The judgment of the Court does not only apply to Mr Bărbulescu: the guidelines the judges gave in their verdict for monitoring communications during working hours apply to all employees in all countries of the Council of Europe. This means that thanks to this case hundreds of millions of people are now better protected when their employer wants to monitor their use of e-mail, phone or messenger during working hours.
While the Court also mentioned brand-new privacy laws (the GDPR), the ruling was mostly based on a treaty that is already 66 years old: the European Convention on Human Rights. This convention, like the Universal Declaration of Human Rights that celebrated its 70th birthday last December, was influenced by the horrors of two world wars and the wish to shape the world in a better way to prevent another one.
Equal rights for everyone
The Universal Declaration of Human Rights opens with the principle that equal rights for everyone forms the foundation for peace and justice:
“Whereas recognition of the inherent dignity and of the equal and inalienable rights of all members of the human family is the foundation of freedom, justice and peace in the world.”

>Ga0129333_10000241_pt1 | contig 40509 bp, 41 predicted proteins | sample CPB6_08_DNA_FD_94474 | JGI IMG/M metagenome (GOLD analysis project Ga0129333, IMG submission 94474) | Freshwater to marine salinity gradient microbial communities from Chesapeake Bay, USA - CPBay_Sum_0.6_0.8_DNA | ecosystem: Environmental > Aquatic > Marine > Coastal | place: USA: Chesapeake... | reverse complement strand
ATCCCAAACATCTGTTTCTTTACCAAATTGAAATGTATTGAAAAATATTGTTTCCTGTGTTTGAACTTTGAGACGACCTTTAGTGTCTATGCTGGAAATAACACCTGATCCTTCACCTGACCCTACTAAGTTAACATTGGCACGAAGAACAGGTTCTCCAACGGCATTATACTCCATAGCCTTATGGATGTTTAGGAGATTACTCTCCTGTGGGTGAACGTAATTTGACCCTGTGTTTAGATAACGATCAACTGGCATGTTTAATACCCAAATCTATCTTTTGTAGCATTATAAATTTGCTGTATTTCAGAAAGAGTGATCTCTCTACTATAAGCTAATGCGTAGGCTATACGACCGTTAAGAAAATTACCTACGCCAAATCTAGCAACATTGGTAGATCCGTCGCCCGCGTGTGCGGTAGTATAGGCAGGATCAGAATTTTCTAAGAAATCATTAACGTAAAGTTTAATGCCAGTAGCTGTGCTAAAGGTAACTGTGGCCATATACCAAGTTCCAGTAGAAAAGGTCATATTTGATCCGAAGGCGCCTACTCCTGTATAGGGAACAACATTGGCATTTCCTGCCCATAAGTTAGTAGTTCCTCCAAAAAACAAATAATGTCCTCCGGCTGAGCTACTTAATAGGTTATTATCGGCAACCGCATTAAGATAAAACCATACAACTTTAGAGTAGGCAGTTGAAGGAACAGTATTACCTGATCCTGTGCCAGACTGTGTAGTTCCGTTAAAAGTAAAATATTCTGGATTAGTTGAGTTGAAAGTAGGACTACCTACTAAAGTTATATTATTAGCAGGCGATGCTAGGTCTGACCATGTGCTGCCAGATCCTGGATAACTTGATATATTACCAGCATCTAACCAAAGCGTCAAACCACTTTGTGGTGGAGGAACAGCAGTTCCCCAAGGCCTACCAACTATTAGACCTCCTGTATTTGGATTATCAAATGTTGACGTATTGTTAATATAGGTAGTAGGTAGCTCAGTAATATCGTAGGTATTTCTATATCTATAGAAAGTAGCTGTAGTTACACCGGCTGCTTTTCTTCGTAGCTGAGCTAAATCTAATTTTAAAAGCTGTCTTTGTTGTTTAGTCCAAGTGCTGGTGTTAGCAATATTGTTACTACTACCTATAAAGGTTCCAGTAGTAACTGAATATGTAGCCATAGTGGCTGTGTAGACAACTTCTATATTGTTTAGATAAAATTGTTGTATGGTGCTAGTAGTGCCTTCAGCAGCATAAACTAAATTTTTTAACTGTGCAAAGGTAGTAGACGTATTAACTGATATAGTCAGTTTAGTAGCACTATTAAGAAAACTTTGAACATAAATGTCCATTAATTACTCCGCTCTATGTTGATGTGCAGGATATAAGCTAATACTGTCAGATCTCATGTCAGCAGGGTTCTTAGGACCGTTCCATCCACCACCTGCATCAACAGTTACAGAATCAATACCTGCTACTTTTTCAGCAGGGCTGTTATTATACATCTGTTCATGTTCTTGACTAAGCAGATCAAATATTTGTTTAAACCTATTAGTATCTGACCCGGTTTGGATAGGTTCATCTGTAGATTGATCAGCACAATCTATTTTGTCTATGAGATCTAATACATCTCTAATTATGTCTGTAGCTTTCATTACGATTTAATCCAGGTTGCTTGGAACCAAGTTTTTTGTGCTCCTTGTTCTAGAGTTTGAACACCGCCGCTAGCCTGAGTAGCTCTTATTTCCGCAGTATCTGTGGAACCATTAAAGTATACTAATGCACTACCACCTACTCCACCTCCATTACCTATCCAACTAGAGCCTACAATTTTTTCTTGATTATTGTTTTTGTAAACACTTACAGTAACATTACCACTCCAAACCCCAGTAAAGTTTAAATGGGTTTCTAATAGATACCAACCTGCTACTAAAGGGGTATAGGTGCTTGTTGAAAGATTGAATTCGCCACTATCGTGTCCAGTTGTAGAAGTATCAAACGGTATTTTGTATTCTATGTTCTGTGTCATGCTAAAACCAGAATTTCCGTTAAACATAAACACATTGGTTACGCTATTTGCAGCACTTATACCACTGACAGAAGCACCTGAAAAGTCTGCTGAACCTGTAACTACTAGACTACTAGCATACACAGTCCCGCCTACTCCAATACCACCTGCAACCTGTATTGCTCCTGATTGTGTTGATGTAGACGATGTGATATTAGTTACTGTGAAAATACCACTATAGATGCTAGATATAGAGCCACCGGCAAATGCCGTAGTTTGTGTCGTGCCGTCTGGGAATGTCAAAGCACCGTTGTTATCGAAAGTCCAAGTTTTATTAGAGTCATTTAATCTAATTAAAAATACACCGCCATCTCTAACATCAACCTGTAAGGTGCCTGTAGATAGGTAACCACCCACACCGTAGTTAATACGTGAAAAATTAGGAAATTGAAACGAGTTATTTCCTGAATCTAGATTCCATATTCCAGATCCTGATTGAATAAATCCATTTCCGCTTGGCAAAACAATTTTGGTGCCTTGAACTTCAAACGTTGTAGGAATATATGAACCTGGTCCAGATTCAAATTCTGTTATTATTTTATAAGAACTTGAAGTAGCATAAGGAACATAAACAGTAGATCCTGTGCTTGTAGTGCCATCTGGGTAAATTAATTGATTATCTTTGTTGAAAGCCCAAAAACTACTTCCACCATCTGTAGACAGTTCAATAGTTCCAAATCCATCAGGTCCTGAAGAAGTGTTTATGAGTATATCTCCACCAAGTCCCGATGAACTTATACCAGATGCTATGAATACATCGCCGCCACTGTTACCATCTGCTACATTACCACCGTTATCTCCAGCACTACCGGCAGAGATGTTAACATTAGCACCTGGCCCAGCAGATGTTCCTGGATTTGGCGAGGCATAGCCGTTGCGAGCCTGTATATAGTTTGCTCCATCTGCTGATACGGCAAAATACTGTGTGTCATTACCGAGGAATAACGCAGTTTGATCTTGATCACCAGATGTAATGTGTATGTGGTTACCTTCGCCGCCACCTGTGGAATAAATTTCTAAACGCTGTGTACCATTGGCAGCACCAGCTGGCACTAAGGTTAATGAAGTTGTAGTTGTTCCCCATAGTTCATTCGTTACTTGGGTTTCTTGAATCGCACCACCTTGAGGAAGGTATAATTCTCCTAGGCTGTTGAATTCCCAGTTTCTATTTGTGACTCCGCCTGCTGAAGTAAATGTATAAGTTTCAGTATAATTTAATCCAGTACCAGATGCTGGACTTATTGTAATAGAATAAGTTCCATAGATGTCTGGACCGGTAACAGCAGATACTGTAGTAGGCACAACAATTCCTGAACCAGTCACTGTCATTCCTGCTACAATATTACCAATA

… and continues by linking the horrors that were committed in recent (and more distant) history because human rights were not respected:
“Whereas disregard and contempt for human rights have resulted in barbarous acts which have outraged the conscience of mankind, and the advent of a world in which human beings shall enjoy freedom of speech and belief and freedom from fear and want has been proclaimed as the highest aspiration of the common people.”
To prevent such ‘barbarous acts’ from happening again, the rule of law must protect human rights:
“Whereas it is essential, if man is not to be compelled to have recourse, as a last resort, to rebellion against tyranny and oppression, that human rights should be protected by the rule of law.”